A short way off was the Sanatorium (now McGregor museums), used by Rhodes as his headquarters during the siege of Kimberley (1900). A 100 lb shell from Long Tom, aimed by the Boers at the Sanatorium, fell short, and instead landed through the roof of the house, damaging a bedroom and breakfast room below. This event was recorded in the Souvenir of the Siege of Kimberley, published by the Diamond Fields Advertiser.

Magersfontein Battlefield (1899)

Magersfontein Kimberley is a town that is filled with history, and the Magersfontein Battlefield situated nearby is looked upon with both pride and heartache. The Magersfontein Battle was a short and furious battle, and although many lives were lost, this battle has an interesting story attached to it. A story of bravery, respect, empathy and compassion.

The battlefield of Magersfontein, scene of a British defeat during "Black Week" in the Boer War, lies 30 kilometers (19 miles) south of Kimberley. There is an observation point from which there are good views of the battlefield and the trenches. There is a small museum with a collection of weapons and uniforms.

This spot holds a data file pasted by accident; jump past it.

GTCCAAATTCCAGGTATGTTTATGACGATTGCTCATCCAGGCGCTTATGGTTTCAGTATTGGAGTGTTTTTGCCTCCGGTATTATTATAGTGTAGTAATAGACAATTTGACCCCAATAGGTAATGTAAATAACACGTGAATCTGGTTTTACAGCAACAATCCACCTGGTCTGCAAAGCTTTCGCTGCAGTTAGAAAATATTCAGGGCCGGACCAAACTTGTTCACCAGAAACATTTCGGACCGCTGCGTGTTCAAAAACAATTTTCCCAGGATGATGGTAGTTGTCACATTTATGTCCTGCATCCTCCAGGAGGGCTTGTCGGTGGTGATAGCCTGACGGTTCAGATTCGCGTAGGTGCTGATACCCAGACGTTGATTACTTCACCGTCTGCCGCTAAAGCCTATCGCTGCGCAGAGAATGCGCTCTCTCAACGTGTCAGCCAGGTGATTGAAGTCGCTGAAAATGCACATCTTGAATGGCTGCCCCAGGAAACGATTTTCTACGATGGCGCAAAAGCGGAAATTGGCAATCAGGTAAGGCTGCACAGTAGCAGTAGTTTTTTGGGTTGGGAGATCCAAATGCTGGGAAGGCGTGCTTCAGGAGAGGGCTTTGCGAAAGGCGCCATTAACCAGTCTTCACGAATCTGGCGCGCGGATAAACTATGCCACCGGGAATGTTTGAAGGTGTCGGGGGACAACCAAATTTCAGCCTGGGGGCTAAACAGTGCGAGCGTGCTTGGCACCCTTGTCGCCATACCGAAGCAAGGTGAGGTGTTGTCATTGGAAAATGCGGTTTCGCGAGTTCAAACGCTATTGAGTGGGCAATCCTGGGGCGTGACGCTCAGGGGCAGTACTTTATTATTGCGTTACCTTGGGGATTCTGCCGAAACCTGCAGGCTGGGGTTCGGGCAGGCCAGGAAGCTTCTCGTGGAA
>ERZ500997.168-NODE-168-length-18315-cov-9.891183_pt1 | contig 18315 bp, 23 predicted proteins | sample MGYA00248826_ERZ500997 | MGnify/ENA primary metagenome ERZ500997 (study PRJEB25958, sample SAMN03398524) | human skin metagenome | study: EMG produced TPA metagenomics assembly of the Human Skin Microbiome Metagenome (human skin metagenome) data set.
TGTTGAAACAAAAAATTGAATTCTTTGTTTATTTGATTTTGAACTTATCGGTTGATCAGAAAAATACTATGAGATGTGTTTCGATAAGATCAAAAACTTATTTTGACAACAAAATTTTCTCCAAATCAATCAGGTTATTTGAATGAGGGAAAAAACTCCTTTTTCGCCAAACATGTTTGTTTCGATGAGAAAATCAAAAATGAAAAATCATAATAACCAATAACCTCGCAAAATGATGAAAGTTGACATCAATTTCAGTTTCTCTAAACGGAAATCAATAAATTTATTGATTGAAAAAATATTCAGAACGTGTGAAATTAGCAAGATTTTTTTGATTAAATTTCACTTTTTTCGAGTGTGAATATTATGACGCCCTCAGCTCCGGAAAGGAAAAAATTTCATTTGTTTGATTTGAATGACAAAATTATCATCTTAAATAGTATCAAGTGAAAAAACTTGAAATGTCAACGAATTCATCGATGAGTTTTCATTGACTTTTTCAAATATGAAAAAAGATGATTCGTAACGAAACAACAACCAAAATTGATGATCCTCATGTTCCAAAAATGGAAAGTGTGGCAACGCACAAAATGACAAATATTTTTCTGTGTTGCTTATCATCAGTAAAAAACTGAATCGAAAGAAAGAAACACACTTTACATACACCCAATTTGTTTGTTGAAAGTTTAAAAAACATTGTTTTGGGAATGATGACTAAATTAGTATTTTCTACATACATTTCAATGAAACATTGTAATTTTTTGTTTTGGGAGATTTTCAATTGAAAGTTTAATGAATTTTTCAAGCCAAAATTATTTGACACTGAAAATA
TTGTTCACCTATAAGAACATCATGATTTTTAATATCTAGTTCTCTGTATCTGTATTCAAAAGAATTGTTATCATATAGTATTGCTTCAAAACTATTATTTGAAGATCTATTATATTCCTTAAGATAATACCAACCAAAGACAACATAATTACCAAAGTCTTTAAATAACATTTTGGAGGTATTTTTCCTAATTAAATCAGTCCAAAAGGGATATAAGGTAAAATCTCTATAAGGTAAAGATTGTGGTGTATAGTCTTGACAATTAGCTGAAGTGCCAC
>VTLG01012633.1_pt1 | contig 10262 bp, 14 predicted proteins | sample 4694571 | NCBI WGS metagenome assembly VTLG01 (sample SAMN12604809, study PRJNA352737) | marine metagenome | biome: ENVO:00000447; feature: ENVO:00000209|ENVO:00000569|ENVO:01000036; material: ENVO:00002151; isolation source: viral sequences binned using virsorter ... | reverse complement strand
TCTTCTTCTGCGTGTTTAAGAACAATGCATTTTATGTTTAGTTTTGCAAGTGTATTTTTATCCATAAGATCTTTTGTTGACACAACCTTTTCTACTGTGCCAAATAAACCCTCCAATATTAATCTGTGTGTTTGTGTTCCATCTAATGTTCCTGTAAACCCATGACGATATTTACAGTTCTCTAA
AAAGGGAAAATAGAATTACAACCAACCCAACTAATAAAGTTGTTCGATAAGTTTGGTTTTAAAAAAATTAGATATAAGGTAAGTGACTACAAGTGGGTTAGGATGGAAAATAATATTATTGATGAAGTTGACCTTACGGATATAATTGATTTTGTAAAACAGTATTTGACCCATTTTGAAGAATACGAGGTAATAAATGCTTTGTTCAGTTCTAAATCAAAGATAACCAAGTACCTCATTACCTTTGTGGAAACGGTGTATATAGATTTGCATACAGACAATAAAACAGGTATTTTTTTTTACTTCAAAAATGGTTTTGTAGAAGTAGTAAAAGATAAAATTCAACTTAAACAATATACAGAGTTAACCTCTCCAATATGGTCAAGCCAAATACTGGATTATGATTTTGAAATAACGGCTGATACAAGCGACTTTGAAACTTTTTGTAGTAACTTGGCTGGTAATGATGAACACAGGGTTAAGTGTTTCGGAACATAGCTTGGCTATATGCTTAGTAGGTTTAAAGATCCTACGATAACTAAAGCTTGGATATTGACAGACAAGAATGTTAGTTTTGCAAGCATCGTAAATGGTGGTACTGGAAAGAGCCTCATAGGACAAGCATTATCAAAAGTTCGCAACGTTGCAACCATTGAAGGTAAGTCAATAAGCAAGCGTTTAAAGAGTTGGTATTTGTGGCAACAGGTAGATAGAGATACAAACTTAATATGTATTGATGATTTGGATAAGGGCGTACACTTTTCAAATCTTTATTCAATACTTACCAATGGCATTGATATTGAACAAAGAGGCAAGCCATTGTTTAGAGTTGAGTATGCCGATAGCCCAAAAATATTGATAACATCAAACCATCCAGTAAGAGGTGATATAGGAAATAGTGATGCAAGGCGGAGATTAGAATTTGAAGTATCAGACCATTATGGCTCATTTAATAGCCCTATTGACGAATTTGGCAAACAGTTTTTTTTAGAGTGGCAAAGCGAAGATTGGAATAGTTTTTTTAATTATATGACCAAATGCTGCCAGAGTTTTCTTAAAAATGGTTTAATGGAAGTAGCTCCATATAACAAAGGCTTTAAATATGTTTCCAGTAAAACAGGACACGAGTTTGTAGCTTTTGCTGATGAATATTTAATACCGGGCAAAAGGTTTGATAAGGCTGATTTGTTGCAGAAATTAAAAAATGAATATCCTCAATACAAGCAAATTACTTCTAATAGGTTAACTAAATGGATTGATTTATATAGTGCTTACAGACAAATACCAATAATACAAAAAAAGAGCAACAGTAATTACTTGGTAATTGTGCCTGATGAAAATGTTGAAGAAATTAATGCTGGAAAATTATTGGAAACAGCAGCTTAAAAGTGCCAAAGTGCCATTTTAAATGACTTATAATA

Kamfersdam Flamingos

Kamfers Dam Flamingos The Kamfersdam dam, situated just outside of Kimberley, is a breeding site for Lesser Flamingos. The dam and surrounding 380ha wetland area are designated as a conservation zone.

The dam typically supports 20,000 Lesser Flamingos, but occasionally over 50,000 Lesser Flamingos are present, a large proportion of the sub region's total population.

The birds are mobile and commute between the major feeding sites in southern Africa.

More information at Save The Flamingo and Bird